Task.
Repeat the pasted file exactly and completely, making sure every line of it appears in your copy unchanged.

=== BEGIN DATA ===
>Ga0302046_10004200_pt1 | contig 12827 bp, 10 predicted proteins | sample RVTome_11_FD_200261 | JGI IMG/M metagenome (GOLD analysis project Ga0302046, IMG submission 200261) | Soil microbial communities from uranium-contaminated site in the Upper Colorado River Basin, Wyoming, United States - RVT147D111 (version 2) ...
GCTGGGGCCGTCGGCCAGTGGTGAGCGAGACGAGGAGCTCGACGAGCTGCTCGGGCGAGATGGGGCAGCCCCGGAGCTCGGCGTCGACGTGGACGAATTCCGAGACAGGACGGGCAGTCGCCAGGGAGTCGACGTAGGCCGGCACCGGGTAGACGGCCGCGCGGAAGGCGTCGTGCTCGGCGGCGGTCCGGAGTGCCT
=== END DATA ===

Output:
>Ga0302046_10004200_pt1 | contig 12827 bp, 10 predicted proteins | sample RVTome_11_FD_200261 | JGI IMG/M metagenome (GOLD analysis project Ga0302046, IMG submission 200261) | Soil microbial communities from uranium-contaminated site in the Upper Colorado River Basin, Wyoming, United States - RVT147D111 (version 2) ...
GCTGGGGCCGTCGGCCAGTGGTGAGCGAGACGAGGAGCTCGACGAGCTGCTCGGGCGAGATGGGGCAGCCCCGGAGCTCGGCGTCGACGTGGACGAATTCCGAGACAGGACGGGCAGTCGCCAGGGAGTCGACGTAGGCCGGCACCGGGTAGACGGCCGCGCGGAAGGCGTCGTGCTCGGCGGCGGTCCGGAGTGCCT